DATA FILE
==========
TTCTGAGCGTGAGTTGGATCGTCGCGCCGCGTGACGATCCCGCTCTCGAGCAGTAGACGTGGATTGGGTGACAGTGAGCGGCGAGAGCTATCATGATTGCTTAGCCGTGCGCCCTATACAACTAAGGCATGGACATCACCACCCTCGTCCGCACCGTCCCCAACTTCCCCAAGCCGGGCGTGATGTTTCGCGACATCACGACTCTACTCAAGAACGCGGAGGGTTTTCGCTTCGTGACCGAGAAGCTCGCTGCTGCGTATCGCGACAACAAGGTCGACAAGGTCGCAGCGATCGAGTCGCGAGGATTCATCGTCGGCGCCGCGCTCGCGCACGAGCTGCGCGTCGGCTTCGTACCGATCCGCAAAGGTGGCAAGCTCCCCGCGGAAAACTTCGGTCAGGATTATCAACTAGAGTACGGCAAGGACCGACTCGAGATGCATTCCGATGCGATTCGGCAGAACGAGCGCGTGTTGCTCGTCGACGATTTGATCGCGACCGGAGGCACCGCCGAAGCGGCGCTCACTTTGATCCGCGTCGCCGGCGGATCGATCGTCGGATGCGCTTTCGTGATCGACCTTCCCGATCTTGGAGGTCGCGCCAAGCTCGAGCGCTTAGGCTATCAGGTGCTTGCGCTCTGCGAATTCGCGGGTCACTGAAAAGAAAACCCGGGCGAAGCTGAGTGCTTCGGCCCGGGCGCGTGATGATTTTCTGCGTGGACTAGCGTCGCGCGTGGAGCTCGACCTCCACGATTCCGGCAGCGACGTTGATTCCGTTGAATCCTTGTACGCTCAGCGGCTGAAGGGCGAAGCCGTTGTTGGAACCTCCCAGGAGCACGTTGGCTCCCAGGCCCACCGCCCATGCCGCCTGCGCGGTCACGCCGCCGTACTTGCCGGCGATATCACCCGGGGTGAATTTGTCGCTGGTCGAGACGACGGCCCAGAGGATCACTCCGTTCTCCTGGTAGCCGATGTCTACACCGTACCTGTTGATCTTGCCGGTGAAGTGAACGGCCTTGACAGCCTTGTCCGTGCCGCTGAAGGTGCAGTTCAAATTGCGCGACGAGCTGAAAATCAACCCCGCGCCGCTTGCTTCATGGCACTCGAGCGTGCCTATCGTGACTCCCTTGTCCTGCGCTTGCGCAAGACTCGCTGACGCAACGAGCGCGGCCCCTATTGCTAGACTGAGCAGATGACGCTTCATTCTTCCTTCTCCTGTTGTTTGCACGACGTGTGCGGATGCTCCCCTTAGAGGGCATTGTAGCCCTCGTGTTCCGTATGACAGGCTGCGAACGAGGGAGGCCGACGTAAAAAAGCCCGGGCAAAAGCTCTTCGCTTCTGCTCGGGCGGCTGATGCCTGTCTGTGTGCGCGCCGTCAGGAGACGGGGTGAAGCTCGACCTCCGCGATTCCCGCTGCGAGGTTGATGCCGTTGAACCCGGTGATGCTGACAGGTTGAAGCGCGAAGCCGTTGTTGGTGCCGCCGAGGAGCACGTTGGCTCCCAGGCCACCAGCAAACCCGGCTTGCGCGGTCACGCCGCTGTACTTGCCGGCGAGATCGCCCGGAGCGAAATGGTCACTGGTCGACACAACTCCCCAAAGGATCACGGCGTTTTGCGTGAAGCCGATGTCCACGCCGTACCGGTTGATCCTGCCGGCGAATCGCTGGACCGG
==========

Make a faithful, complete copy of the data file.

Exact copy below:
TTCTGAGCGTGAGTTGGATCGTCGCGCCGCGTGACGATCCCGCTCTCGAGCAGTAGACGTGGATTGGGTGACAGTGAGCGGCGAGAGCTATCATGATTGCTTAGCCGTGCGCCCTATACAACTAAGGCATGGACATCACCACCCTCGTCCGCACCGTCCCCAACTTCCCCAAGCCGGGCGTGATGTTTCGCGACATCACGACTCTACTCAAGAACGCGGAGGGTTTTCGCTTCGTGACCGAGAAGCTCGCTGCTGCGTATCGCGACAACAAGGTCGACAAGGTCGCAGCGATCGAGTCGCGAGGATTCATCGTCGGCGCCGCGCTCGCGCACGAGCTGCGCGTCGGCTTCGTACCGATCCGCAAAGGTGGCAAGCTCCCCGCGGAAAACTTCGGTCAGGATTATCAACTAGAGTACGGCAAGGACCGACTCGAGATGCATTCCGATGCGATTCGGCAGAACGAGCGCGTGTTGCTCGTCGACGATTTGATCGCGACCGGAGGCACCGCCGAAGCGGCGCTCACTTTGATCCGCGTCGCCGGCGGATCGATCGTCGGATGCGCTTTCGTGATCGACCTTCCCGATCTTGGAGGTCGCGCCAAGCTCGAGCGCTTAGGCTATCAGGTGCTTGCGCTCTGCGAATTCGCGGGTCACTGAAAAGAAAACCCGGGCGAAGCTGAGTGCTTCGGCCCGGGCGCGTGATGATTTTCTGCGTGGACTAGCGTCGCGCGTGGAGCTCGACCTCCACGATTCCGGCAGCGACGTTGATTCCGTTGAATCCTTGTACGCTCAGCGGCTGAAGGGCGAAGCCGTTGTTGGAACCTCCCAGGAGCACGTTGGCTCCCAGGCCCACCGCCCATGCCGCCTGCGCGGTCACGCCGCCGTACTTGCCGGCGATATCACCCGGGGTGAATTTGTCGCTGGTCGAGACGACGGCCCAGAGGATCACTCCGTTCTCCTGGTAGCCGATGTCTACACCGTACCTGTTGATCTTGCCGGTGAAGTGAACGGCCTTGACAGCCTTGTCCGTGCCGCTGAAGGTGCAGTTCAAATTGCGCGACGAGCTGAAAATCAACCCCGCGCCGCTTGCTTCATGGCACTCGAGCGTGCCTATCGTGACTCCCTTGTCCTGCGCTTGCGCAAGACTCGCTGACGCAACGAGCGCGGCCCCTATTGCTAGACTGAGCAGATGACGCTTCATTCTTCCTTCTCCTGTTGTTTGCACGACGTGTGCGGATGCTCCCCTTAGAGGGCATTGTAGCCCTCGTGTTCCGTATGACAGGCTGCGAACGAGGGAGGCCGACGTAAAAAAGCCCGGGCAAAAGCTCTTCGCTTCTGCTCGGGCGGCTGATGCCTGTCTGTGTGCGCGCCGTCAGGAGACGGGGTGAAGCTCGACCTCCGCGATTCCCGCTGCGAGGTTGATGCCGTTGAACCCGGTGATGCTGACAGGTTGAAGCGCGAAGCCGTTGTTGGTGCCGCCGAGGAGCACGTTGGCTCCCAGGCCACCAGCAAACCCGGCTTGCGCGGTCACGCCGCTGTACTTGCCGGCGAGATCGCCCGGAGCGAAATGGTCACTGGTCGACACAACTCCCCAAAGGATCACGGCGTTTTGCGTGAAGCCGATGTCCACGCCGTACCGGTTGATCCTGCCGGCGAATCGCTGGACCGG